Shotokan Karate is a Japanese martial art
which, like all traditional karate styles, has developed from
the original Okinawan martial form of "te". Karate was introduced
to Japan from Okinawa in the 1920's and has evolved into the styles
we have today. Master Gichin Funakoshi who was among the first
of the Okinawan karate masters to take up residence in mainland
Japan for the purpose of spreading the art. Master Funakoshis
style later became known as Shotokan karate.
Shotokan karate is characterised by deep stances
and long, linear attacks. It places great emphasis on dynamic
body movement to generate powerful, fast attacks and blocks. Training
is broken down into three elements, Kihon (basic exercises), Kata
(forms) and Kumite (sparring). Beginners are taught how to move
in stance while simultaneously performing kicks, strikes and blocks.
Great emphasis is placed on kata which forms
a central part of the training. Kata training teaches form, movement
and power. It also enables participants to learn and practise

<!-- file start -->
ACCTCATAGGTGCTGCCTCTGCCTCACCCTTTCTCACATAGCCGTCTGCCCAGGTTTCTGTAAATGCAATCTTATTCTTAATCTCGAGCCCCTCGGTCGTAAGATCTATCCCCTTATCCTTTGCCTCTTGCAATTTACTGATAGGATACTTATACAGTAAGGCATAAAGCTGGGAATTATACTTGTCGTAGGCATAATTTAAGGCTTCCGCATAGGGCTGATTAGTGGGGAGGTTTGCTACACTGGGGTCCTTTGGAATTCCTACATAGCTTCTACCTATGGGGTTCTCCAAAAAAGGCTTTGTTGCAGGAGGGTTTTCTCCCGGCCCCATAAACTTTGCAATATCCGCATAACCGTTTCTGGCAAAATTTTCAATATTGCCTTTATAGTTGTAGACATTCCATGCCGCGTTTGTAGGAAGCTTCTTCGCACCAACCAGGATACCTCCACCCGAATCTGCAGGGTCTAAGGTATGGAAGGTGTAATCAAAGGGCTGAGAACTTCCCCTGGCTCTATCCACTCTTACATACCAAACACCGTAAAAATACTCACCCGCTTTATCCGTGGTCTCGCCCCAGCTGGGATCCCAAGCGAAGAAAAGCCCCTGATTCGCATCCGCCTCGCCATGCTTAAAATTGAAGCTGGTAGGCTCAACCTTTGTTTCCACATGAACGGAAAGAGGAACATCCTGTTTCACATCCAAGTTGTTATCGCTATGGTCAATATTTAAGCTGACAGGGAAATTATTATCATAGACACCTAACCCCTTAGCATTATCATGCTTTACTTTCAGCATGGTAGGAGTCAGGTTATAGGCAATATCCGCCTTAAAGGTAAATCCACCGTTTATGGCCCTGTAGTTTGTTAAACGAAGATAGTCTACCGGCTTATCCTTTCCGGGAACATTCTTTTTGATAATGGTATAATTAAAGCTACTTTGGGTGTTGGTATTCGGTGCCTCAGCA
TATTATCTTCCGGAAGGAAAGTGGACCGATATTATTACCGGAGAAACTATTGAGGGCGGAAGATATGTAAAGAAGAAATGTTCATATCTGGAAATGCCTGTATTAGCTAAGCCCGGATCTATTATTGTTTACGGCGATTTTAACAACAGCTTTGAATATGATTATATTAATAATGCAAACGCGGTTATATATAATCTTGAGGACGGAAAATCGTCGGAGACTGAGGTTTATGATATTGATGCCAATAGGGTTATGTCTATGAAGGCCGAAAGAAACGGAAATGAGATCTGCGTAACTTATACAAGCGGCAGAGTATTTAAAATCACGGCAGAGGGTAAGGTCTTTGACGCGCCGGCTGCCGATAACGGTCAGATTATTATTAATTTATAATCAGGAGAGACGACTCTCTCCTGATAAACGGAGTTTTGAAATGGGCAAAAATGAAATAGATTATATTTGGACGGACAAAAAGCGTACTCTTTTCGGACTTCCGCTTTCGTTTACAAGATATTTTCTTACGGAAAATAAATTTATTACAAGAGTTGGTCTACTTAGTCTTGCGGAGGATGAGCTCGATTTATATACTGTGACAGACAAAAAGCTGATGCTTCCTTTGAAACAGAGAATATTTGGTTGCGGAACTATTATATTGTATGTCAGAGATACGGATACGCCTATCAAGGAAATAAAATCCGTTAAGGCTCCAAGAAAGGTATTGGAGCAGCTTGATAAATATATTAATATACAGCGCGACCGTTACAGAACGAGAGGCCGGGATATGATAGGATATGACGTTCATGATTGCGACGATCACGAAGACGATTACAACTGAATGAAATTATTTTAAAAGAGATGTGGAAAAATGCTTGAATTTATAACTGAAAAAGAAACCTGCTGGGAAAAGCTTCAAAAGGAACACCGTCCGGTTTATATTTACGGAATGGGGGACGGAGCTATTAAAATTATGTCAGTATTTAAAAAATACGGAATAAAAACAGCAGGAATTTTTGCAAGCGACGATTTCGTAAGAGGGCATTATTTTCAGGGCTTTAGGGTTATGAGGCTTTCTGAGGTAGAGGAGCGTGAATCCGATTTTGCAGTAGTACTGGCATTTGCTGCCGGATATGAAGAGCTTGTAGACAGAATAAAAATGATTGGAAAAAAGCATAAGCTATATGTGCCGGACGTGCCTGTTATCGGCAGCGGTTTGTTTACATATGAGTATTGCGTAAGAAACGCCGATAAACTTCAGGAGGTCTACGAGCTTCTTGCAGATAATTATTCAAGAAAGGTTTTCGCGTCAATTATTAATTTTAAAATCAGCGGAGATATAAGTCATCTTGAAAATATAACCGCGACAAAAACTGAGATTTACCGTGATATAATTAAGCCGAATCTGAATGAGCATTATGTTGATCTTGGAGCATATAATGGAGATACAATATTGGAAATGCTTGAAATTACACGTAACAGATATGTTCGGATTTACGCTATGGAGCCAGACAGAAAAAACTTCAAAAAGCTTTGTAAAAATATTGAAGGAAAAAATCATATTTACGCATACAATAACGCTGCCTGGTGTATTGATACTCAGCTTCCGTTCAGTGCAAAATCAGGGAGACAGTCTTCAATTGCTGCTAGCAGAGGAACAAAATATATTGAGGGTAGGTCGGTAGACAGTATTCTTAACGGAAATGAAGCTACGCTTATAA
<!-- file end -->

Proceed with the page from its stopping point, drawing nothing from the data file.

the range of techniques contained in the Shotokan system. There
are more than 20 kata in Shotokan karate and although none are "easy" to
perform some are more complex than others and require a deeper
understanding of the art in order to perform them competently.
Kata is regarded as the soul of Shotokan.
Kumite training forms the other vital element of Shotokan training.
Kumite takes two forms:
a) Basic sparring when the attack is announced
to the defender before it is performed. There are several types
of basic sparring.
b) Free-sparring where participants freely exchange
attacks and counters.
Shotokan karate is suitable for both sexes and can
be practised by young and old alike. It is an exciting, structured
method of physical training and a highly effective self-defence